Eisenstein shoots his proletarian subjects at empowering angles, lending them a valiant patina that stands in contrast to the sinister dimension of entrenched power. The workers are portrayed as reluctant merchants of revolution, scaling the sheer cliff face of history. In Eisenstein’s schema, man and machine merge, just as fiction and documentary converge; there is a synchronisation of movement, a unity of purpose, that is truly galvanic. These works abound with stunning set-pieces like the iconic “Odessa steps” sequence in Battleship Potemkin, which has oft been imitated and parodied but never replicated. Eisenstein’s camera is probing and propulsive, an accusatory eye delving fearlessly into every crevice of the narrative milieu. As with the work of Leni Riefenstahl, Eisenstein’s films transcend their ostensibly propagandist aims by dint of a stylistic refinement; there is an almost avant-grade flavour to some of Eisenstein’s juxtapositions. In Eisenstein’s hands, the camera becomes a weapon.
At the same time in the Soviet Union, Dziga Vertov was expanding the parameters of the documentary form, culminating in his masterpiece, Man with a Movie Camera (1929). In contrast to the anthropological detachment — and questionable authenticity — of Robert J. Flaherty’s Nanook of the North (1922), Vertov becomes one with his subjects; his camera does not create distance, but engenders solidarity in its intoxicating tapestry of everyday life, ushering the gritty lyricism of Vsevolod Pudovkin’s Mother (1926) and Aleksandr Dovzhenko’s Zvenigora (1928) onto the streets. Walter Ruttmann’s Berlin: Symphony of a Metropolis (1928) brims with a similar energy, capturing a day in the city with breathless momentum. In line with the times, 20s cinema was a cinema of movements; existing structures were challenged and discomfiting questions were posed. Surrealism flourished in Europe; with the likes of René Clair, Jean Vigo, Germaine Dulac and Jean Epstein finding in cinema a means of replicating the motions of the unconscious; Dadaism added the moving image to its arsenal of provocation; Luis Buñuel and Salvador Dalí’s collaboration, An Andalusian Dog (1929), is still regarded as the most potent example of cinematic surrealism.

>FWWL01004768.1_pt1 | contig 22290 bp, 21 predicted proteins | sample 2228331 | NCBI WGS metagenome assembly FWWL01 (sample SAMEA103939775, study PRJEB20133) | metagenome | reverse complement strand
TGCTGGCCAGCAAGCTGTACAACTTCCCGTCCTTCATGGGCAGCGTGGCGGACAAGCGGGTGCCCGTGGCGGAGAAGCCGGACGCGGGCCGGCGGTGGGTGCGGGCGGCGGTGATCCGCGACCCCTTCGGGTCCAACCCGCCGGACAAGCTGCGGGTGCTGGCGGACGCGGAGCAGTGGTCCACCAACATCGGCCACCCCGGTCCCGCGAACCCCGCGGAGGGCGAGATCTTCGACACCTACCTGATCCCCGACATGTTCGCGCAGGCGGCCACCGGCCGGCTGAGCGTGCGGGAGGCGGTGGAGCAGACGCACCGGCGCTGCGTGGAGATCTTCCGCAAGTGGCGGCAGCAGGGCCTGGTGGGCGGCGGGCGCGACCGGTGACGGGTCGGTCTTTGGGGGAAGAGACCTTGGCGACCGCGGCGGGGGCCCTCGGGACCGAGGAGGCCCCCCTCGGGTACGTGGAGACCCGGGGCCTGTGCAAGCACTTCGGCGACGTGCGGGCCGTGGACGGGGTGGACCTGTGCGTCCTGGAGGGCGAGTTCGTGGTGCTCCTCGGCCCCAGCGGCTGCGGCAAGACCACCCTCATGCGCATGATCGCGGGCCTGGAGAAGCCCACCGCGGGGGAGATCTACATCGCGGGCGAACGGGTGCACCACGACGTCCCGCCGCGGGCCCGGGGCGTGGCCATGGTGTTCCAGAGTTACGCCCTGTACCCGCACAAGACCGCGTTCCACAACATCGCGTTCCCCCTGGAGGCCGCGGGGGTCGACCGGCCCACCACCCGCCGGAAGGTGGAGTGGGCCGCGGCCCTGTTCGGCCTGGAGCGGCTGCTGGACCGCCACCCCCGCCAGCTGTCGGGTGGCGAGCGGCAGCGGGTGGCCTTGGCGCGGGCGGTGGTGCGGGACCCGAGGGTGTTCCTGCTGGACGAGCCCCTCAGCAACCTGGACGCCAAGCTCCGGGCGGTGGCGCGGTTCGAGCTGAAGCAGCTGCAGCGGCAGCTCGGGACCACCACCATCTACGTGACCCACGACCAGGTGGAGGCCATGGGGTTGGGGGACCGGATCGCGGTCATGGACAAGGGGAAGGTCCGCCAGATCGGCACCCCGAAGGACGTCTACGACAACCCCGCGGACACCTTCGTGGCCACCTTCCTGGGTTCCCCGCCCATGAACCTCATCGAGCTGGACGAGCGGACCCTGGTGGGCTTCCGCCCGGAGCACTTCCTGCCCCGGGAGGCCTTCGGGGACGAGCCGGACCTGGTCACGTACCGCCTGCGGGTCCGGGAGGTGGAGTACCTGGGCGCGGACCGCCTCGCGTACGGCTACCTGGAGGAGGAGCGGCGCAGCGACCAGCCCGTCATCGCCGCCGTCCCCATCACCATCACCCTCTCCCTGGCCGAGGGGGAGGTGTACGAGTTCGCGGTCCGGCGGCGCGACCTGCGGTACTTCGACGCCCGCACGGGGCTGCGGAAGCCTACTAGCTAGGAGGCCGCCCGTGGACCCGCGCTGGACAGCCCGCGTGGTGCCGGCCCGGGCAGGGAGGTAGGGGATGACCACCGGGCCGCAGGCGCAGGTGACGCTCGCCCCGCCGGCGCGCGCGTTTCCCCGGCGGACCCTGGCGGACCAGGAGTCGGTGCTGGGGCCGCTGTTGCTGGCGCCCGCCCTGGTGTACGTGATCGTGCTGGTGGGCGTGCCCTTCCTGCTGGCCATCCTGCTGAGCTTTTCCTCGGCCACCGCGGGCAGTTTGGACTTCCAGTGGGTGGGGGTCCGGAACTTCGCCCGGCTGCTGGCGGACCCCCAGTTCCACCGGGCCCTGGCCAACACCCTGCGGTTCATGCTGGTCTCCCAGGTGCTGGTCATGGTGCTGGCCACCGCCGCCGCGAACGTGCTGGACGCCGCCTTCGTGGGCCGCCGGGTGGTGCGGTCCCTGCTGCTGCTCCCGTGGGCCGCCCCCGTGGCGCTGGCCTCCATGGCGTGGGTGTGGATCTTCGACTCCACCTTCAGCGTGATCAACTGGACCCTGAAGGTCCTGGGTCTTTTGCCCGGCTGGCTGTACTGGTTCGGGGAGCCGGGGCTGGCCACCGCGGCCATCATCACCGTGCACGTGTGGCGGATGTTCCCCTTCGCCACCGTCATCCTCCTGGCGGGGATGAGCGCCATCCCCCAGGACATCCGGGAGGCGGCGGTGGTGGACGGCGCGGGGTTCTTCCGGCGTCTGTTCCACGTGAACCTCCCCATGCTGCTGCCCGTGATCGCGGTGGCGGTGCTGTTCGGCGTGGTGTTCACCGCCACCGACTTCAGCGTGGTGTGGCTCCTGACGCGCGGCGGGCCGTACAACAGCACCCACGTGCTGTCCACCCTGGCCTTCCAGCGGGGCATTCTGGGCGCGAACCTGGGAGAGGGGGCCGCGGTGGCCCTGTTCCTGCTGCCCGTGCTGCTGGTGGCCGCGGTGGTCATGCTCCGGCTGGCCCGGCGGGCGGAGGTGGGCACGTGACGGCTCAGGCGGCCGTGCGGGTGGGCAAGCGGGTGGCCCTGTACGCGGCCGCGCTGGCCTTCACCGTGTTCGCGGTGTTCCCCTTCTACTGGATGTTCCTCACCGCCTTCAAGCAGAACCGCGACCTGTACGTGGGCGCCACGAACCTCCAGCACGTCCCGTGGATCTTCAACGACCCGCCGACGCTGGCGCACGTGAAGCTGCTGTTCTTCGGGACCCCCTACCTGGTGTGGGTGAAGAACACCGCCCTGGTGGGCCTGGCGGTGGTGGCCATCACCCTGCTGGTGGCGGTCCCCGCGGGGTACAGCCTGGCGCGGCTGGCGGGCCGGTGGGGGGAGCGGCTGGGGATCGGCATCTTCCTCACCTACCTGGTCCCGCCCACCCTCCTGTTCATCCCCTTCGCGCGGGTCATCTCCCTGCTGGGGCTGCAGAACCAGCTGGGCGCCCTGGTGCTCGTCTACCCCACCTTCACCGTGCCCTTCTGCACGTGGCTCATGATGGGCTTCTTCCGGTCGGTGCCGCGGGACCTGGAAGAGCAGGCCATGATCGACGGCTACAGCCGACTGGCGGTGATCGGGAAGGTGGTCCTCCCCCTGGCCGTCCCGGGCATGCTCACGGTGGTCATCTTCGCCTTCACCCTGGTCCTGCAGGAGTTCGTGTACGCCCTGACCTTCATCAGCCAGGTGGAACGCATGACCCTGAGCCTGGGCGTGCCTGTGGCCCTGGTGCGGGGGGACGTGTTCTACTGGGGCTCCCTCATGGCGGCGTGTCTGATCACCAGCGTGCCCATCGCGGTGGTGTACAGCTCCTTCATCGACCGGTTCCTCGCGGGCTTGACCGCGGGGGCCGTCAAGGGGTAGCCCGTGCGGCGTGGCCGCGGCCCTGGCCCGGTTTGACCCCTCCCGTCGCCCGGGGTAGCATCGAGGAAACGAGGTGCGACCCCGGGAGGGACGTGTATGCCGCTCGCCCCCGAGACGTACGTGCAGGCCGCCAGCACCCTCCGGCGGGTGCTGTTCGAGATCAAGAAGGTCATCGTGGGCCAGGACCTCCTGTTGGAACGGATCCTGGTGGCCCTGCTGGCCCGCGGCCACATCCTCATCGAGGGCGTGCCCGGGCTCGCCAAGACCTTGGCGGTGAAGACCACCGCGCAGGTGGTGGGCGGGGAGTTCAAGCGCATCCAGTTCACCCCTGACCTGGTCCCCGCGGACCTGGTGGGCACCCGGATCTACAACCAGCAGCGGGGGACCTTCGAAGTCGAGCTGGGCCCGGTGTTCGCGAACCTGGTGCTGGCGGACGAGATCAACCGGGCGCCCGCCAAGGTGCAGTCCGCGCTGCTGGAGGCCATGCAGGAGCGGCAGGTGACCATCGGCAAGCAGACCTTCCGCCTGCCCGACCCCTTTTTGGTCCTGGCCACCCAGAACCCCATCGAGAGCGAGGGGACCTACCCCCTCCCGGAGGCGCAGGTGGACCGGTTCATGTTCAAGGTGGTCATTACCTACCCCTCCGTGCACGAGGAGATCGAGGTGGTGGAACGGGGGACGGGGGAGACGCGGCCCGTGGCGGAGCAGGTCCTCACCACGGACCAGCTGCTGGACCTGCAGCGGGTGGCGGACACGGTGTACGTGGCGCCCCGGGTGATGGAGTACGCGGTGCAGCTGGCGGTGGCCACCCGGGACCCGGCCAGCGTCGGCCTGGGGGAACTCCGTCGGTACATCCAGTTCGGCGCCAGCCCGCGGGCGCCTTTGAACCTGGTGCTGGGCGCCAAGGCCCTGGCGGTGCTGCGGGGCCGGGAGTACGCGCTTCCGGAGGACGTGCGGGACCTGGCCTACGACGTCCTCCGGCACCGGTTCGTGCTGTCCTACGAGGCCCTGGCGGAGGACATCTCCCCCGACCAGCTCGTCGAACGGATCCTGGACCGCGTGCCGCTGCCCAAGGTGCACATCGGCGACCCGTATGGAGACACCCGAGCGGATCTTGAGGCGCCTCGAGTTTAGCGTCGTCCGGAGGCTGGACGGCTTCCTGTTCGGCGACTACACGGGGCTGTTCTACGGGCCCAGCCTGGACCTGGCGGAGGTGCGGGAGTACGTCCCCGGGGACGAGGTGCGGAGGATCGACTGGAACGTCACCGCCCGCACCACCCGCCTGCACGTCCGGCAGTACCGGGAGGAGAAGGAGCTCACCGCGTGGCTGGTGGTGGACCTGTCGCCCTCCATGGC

Another major movement of the 20s was German expressionism, whose influence far exceeded its duration (helped in no small part by many of its leading figures fleeing Germany in the30s to settle in Hollywood). The German expressionist aesthetic heavily influenced the Universal horror cycle of the ’30s, and came to be the template for film noir’s post-war trauma. Yet it grew out of a very specific set of concerns; the movement became a means of addressing the dread and dislocation of Germany’s defeat in World War I. The landscape of German expressionism is one transfigured by extremes of light and geometry; the signifiers of stability have been twisted into dizzying new configurations; shared trauma is embedded in its foundations. Such uncertain territory is fertile ground for a figure like Dr. Caligari.